Passive smoking not only affects the child’s lungs, but also affects their brain, heart and intestines. Many studies have demonstrated that passive smoking increases the risk of tuberculosis infection, asthma, bronchitis and pneumonia or makes children often cough and runny nose.
- Affect the conception and pregnant women
Smoking in men has been shown to be related to the decline in sperm, reducing genetic possibility and damaging their DNA.
For women, smoking can reduce the quality or even damage the eggs in the ovaries, increase the risk of early menopause and both of these will reduce fertility. According to a study by the British Medical Association, the pregnancy rate decrease up to 40% in women who smoke.
Besides, smoking has bad effects during pregnancy, increases the concentration of the hormone epinephrine and vasopressin, which make the egg pass through the fallopian tube faster, even when the egg is fertilized into the uterus, it is soon to be miscarriage.
In addition, the rate of ectopic pregnancies are often twice to 4 times greater than non-smoking women. If not detected early for treatment in time, it can cause tubal rupture and lead to death. Tobacco smoke can affect the quality and functionality of the eggs as well. Besides, multi fertilization is more common in women who smoke than those who do not smoke.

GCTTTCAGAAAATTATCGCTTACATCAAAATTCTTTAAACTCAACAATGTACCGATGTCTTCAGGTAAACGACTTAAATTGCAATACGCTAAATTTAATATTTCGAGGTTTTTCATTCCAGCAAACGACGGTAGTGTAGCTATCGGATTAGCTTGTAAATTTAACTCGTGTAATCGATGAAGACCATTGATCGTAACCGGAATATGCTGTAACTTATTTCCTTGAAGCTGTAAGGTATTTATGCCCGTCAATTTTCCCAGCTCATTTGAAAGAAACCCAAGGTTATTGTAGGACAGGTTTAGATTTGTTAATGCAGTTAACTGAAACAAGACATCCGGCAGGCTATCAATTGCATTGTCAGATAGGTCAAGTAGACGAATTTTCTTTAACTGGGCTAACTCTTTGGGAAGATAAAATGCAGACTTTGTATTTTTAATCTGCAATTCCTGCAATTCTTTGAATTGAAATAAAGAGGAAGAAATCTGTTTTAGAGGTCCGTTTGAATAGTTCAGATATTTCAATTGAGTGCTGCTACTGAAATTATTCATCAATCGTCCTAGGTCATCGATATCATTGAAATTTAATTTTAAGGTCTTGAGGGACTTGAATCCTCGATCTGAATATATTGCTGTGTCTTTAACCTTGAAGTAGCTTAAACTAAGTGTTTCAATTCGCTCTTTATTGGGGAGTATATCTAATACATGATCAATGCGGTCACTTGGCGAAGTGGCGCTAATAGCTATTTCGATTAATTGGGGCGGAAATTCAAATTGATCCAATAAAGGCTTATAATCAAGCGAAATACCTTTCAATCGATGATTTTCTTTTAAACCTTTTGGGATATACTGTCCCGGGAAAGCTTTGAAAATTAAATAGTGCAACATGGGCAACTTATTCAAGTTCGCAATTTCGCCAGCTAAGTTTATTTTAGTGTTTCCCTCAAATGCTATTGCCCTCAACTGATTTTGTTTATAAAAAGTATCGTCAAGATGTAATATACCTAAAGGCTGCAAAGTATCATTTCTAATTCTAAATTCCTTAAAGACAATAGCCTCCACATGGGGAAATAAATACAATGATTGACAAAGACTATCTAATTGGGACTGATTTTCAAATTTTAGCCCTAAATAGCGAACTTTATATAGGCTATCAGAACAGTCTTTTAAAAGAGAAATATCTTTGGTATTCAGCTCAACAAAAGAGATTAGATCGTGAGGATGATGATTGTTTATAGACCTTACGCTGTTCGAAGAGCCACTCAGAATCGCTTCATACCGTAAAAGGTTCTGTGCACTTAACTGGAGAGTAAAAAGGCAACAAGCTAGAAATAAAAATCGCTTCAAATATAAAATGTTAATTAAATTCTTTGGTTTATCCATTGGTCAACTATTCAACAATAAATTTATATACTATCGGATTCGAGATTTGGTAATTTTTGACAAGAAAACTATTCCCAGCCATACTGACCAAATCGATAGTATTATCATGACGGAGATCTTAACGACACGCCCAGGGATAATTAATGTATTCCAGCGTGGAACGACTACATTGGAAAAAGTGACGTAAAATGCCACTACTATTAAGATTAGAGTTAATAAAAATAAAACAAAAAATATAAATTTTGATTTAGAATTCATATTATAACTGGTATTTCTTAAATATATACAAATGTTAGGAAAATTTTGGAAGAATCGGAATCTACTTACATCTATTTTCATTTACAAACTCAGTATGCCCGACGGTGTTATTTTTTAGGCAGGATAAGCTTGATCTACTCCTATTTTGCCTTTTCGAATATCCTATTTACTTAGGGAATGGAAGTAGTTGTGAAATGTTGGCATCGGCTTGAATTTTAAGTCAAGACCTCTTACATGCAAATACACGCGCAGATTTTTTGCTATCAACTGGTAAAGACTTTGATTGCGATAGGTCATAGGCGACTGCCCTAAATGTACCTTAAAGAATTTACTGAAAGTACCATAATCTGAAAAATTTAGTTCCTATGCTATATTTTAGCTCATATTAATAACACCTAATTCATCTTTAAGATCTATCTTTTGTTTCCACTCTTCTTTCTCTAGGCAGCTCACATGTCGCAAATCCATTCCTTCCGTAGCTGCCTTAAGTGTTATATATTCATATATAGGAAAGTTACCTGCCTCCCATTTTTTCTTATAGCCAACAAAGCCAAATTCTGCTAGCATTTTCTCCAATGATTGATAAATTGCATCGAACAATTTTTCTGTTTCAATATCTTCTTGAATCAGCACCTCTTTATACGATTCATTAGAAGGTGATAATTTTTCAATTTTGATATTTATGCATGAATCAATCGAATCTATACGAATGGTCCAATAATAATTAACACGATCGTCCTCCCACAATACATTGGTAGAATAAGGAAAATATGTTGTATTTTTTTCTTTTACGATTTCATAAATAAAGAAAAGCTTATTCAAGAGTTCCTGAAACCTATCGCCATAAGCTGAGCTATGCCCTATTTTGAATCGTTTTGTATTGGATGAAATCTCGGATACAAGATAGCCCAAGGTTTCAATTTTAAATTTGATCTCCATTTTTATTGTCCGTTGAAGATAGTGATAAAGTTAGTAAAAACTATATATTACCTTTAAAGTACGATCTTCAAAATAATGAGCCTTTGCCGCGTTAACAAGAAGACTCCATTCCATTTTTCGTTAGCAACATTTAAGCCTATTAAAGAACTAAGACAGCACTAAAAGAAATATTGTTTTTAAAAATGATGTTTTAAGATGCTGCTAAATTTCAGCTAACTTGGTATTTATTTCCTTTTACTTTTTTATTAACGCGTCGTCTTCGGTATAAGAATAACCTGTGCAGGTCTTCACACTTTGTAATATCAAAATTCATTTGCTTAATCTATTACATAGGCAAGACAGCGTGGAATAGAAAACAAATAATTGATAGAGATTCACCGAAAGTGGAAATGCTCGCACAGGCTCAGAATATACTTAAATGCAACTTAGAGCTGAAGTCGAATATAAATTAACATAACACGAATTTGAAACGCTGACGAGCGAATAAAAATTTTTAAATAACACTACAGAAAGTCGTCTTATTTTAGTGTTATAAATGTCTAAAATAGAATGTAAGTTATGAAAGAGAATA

- Harm to the fetus
Smoking during pregnancy will cause more danger to the fetus, such as reducing the amount of oxygen in the body to provide for pregnant women as well as for the development of the fetus, increase the risk of stillborn fetus, prematurity as well as the risk of fetal suffering from respiratory problems.
When pregnant women smoke, nicotine, carbon monoxide and other toxins will be absorbed into the blood and passed directly to the fetus. The women who get passive smoke can increase the risk of developing lung cancer, heart disease, emphysema, allergies, eczema and some other health problems for both mother and her fetus.
- Affect children seriously
Research by Dutch scientists conducted in South Africa shows that the number of children getting passive smoke have 5 times higher tuberculosis infection rates than normal. And children in families with smokers have the higher risk of asthma than children whose family members do not smoke.
In addition, children who are exposed to tobacco smoke environment regularly are prone to pharyngitis, nasal congestion, hoarseness and flu than non-exposed children.
Topic: healthy lifestyle